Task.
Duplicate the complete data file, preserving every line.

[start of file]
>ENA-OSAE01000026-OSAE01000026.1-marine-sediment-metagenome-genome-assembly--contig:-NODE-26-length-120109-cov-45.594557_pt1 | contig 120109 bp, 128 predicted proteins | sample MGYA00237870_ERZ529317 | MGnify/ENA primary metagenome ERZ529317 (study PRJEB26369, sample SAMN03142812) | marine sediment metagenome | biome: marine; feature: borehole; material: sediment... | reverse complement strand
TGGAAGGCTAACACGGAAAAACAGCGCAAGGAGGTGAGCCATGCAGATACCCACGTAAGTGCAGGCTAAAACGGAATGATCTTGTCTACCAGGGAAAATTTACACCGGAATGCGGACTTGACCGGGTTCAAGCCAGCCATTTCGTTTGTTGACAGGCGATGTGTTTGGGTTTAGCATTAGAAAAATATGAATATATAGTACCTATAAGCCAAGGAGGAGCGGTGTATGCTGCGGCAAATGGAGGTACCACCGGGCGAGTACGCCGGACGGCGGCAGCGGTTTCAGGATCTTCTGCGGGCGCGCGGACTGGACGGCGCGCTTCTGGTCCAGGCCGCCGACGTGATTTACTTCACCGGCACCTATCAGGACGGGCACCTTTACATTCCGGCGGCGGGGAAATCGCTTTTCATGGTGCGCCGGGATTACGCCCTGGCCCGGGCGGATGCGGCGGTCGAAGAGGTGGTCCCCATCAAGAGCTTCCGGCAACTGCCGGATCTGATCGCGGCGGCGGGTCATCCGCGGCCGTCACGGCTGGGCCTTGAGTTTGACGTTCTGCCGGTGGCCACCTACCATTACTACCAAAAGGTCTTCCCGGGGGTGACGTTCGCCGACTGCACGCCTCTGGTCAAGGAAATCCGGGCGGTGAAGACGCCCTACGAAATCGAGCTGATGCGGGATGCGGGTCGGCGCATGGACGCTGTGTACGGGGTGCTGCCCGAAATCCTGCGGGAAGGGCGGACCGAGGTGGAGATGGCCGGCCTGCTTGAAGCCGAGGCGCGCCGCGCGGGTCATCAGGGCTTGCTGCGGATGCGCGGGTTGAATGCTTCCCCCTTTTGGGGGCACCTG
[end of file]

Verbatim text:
>ENA-OSAE01000026-OSAE01000026.1-marine-sediment-metagenome-genome-assembly--contig:-NODE-26-length-120109-cov-45.594557_pt1 | contig 120109 bp, 128 predicted proteins | sample MGYA00237870_ERZ529317 | MGnify/ENA primary metagenome ERZ529317 (study PRJEB26369, sample SAMN03142812) | marine sediment metagenome | biome: marine; feature: borehole; material: sediment... | reverse complement strand
TGGAAGGCTAACACGGAAAAACAGCGCAAGGAGGTGAGCCATGCAGATACCCACGTAAGTGCAGGCTAAAACGGAATGATCTTGTCTACCAGGGAAAATTTACACCGGAATGCGGACTTGACCGGGTTCAAGCCAGCCATTTCGTTTGTTGACAGGCGATGTGTTTGGGTTTAGCATTAGAAAAATATGAATATATAGTACCTATAAGCCAAGGAGGAGCGGTGTATGCTGCGGCAAATGGAGGTACCACCGGGCGAGTACGCCGGACGGCGGCAGCGGTTTCAGGATCTTCTGCGGGCGCGCGGACTGGACGGCGCGCTTCTGGTCCAGGCCGCCGACGTGATTTACTTCACCGGCACCTATCAGGACGGGCACCTTTACATTCCGGCGGCGGGGAAATCGCTTTTCATGGTGCGCCGGGATTACGCCCTGGCCCGGGCGGATGCGGCGGTCGAAGAGGTGGTCCCCATCAAGAGCTTCCGGCAACTGCCGGATCTGATCGCGGCGGCGGGTCATCCGCGGCCGTCACGGCTGGGCCTTGAGTTTGACGTTCTGCCGGTGGCCACCTACCATTACTACCAAAAGGTCTTCCCGGGGGTGACGTTCGCCGACTGCACGCCTCTGGTCAAGGAAATCCGGGCGGTGAAGACGCCCTACGAAATCGAGCTGATGCGGGATGCGGGTCGGCGCATGGACGCTGTGTACGGGGTGCTGCCCGAAATCCTGCGGGAAGGGCGGACCGAGGTGGAGATGGCCGGCCTGCTTGAAGCCGAGGCGCGCCGCGCGGGTCATCAGGGCTTGCTGCGGATGCGCGGGTTGAATGCTTCCCCCTTTTGGGGGCACCTG